“Sometimes I forget what I put in. I want to capture things in that way, where you're looking into your memory, a dream or hallucination. The characters become a mixture of archetypes, [and] that's what I like. You're trying to figure it out and your brain wants to categorize things, but it can't because of this motion…I sometimes say the conflict in the work is the conflict of my own thoughts and anxieties. It's a civil war in my head. The top part [of my artwork] is you letting go and floating. You become part of the air and you've tapped into the heartbeat of the universe.”
(A. Banisadr, quoted in conversation with B. Groys, in Ali Banisadr: One Hundred and Twenty-Five Paintings, London 2015, p.25).
Before the Name is an intense, powerful work by Ali Banisadr, one of the most well-known contemporary Iranian artists today, noted for his apocalyptic and colorfully dense compositions. Combining elements of Iranian miniatures, New York City style graffiti, Renaissance Venetian and Flemish painters and Japanese woodblock prints, his works recount fragile memories of his past. His compositions are a meeting place where consonance and dissonance meet, and where feelings of anguish and seclusion fall within pockets of joyful notes. Through his works, one draws references to the great Venetian artists he admires, specifically Jacopo Tintoretto (1519- 1594) and the Gothic Flemish painter, Hieronymus Bosch (1450-1516). He also draws inspiration from the graffiti he grew up around in San Francisco from artists such as Barry McGee (b. 1966) and Margaret Kilgallen (1967-2001).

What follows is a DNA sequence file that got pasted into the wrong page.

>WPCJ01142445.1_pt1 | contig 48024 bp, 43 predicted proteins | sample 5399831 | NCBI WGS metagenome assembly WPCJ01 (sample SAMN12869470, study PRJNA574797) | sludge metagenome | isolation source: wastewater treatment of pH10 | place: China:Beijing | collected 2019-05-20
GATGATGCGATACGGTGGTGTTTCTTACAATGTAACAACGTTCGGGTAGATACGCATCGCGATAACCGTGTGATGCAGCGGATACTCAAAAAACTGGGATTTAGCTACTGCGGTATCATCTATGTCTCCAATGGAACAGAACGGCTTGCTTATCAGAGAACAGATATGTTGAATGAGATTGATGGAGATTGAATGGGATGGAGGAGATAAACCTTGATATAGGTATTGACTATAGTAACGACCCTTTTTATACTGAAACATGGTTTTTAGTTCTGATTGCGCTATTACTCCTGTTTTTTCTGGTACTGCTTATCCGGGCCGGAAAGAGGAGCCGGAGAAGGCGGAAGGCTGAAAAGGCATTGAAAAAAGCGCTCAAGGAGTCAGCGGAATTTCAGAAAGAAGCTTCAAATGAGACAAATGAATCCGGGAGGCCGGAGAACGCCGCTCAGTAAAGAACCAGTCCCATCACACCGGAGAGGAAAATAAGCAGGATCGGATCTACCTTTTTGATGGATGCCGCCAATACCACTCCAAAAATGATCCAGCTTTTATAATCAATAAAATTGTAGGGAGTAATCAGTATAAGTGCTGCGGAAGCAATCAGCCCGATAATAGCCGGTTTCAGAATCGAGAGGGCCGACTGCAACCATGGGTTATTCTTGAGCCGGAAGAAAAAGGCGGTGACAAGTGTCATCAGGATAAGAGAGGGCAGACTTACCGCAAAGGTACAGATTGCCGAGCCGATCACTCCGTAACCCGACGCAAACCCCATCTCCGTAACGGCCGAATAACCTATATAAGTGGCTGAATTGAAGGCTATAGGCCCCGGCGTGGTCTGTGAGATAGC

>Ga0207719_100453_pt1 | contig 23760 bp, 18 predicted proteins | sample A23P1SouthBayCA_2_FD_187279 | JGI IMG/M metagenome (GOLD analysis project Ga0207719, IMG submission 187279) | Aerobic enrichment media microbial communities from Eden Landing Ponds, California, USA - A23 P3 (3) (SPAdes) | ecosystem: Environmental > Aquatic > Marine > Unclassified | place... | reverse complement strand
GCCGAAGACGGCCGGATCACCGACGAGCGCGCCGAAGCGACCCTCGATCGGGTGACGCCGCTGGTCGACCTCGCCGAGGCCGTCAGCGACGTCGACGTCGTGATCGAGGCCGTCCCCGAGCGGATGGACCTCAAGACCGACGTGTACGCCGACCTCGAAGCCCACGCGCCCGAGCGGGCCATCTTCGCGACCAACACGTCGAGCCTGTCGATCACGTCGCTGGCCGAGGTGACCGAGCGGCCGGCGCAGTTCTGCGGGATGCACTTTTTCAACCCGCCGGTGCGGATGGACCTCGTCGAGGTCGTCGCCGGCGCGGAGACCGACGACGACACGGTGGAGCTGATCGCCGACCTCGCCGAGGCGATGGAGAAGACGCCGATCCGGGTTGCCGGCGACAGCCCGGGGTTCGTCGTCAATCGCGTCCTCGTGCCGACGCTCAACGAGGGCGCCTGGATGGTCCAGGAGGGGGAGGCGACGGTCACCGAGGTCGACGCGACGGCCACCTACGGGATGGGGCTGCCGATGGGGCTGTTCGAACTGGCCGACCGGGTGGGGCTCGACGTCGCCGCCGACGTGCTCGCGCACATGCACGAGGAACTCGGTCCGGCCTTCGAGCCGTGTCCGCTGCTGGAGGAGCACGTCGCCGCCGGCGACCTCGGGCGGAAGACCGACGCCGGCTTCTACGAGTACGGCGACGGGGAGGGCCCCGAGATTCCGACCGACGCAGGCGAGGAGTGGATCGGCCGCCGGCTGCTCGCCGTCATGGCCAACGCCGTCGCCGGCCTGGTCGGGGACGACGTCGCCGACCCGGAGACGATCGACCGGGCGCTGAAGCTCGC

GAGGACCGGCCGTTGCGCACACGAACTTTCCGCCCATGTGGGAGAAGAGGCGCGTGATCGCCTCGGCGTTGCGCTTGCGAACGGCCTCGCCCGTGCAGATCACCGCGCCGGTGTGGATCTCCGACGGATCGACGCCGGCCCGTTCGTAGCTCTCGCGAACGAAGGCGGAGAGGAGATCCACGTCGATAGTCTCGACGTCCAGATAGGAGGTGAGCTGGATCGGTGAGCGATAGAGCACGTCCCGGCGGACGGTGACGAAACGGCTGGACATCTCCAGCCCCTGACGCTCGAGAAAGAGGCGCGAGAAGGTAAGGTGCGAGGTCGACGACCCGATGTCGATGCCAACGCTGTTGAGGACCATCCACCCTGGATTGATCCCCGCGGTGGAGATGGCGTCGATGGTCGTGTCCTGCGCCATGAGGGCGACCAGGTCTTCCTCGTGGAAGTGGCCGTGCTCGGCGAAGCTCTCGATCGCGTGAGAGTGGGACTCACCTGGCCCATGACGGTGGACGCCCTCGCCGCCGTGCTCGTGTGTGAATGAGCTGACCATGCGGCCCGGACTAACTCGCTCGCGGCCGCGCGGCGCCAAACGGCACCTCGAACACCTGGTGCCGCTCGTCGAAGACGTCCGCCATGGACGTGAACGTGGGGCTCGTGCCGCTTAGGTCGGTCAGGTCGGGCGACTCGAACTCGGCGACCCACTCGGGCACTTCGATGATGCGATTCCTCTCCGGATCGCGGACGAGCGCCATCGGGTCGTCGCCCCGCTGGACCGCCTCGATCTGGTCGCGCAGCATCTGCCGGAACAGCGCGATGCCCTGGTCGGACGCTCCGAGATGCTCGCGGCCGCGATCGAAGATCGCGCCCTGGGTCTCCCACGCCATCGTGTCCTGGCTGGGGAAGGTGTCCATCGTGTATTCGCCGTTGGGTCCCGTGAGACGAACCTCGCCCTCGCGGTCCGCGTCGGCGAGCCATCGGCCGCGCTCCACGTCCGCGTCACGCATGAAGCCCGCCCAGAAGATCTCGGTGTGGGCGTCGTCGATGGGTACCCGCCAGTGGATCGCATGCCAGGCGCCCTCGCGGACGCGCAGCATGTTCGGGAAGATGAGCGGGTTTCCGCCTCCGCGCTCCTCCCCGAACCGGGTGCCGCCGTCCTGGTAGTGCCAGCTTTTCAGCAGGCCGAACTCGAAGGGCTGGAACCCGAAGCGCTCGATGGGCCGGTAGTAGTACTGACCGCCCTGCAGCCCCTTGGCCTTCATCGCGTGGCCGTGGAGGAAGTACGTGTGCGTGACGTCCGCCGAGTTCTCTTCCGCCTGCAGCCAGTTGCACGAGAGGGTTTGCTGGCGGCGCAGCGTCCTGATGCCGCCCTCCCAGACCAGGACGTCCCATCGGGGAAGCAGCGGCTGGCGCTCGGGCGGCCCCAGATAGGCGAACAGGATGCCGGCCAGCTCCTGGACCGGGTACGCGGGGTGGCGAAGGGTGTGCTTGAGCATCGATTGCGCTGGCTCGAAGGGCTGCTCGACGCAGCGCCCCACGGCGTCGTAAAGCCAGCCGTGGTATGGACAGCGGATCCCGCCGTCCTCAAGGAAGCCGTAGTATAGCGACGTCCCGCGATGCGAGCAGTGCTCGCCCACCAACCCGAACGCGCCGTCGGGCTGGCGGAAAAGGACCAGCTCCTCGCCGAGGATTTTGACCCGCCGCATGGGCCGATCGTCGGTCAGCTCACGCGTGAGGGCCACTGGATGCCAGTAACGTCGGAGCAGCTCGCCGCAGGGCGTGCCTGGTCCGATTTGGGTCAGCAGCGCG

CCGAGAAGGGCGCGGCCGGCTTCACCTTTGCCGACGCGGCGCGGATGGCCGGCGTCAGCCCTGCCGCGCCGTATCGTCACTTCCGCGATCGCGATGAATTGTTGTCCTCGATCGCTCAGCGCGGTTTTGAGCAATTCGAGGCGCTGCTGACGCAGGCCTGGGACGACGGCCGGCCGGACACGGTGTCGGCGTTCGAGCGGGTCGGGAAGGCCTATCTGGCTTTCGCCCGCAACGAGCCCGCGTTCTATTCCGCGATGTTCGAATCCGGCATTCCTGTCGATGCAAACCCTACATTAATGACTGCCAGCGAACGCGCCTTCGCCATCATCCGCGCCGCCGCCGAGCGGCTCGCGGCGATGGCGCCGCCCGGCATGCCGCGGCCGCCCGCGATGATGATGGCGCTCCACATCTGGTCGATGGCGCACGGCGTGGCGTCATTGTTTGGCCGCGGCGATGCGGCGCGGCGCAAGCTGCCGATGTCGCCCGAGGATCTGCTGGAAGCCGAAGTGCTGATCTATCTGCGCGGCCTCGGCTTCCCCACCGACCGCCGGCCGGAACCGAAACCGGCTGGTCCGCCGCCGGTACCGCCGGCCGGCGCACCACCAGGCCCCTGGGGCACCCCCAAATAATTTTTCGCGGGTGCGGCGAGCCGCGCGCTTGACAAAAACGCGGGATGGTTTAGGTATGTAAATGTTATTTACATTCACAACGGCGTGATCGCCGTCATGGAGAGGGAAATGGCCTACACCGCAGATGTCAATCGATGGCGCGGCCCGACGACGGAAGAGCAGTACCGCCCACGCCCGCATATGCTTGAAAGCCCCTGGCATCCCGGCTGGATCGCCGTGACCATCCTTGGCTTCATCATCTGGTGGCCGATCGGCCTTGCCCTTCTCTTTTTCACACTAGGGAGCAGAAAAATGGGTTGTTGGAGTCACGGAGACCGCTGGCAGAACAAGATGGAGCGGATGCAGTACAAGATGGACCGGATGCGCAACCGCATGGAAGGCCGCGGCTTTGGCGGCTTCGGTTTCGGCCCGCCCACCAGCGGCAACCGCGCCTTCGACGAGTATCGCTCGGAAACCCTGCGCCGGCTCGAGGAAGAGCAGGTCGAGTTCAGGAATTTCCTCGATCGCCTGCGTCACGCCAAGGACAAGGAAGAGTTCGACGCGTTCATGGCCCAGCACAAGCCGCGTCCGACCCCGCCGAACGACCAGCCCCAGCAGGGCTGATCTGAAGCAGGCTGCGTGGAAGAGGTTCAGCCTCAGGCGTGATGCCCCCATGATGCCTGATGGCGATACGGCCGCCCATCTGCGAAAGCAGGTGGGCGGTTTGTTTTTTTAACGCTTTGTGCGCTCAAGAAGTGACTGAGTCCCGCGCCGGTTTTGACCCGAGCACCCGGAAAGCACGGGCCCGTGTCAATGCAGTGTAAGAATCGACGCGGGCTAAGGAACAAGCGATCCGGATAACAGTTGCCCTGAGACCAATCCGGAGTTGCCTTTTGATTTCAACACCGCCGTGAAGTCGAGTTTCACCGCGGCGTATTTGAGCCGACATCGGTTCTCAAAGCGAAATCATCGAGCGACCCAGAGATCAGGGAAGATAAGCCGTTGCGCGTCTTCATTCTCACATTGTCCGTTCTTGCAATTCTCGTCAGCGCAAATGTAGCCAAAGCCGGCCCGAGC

Conjuring memories from the eight year Iran-Iraq war, along with other elements of pop culture, cinema, and graphic novels, these distant recollections of childhood memory have come to inhabit his subconscious, as he visualizes this sheer violence with figures and monumental expanses. For Banisadr, painting is fundamentally rooted in his experience of synesthesia: a neurological condition where the stimulation of one sensation triggers another, such as seeing sounds or tasting words, most likely triggered from his childhood in war-torn Iran. His paintings’ titles such as the present work suggest a sense of otherworldliness and mayhem bordering on darker, violent language, such as Burn it Down, Infidels, Crash and Time for Outrage.
The present work exemplifies a near-cinematic explosion of line, gesture and form combining circular and geometric shapes a gestural clashing of colours and organic forms which invade the canvas. The work captures the seemingly eternal moment that reigns in the duration of a blast: a sense of time collapsing inwards on itself, of centuries replayed in a split second, and of the nameless clarity that emerges only in the very depths of chaos. This disorder is emphasized by the contrast of the background, which features sharp lines and colors that appear flat, and the overwhelming foreground, which explodes towards the viewer. This is narrated as if we can hear the sounds of war-time Tehran, where missile attacks, chemical weapons and air strikes were common instances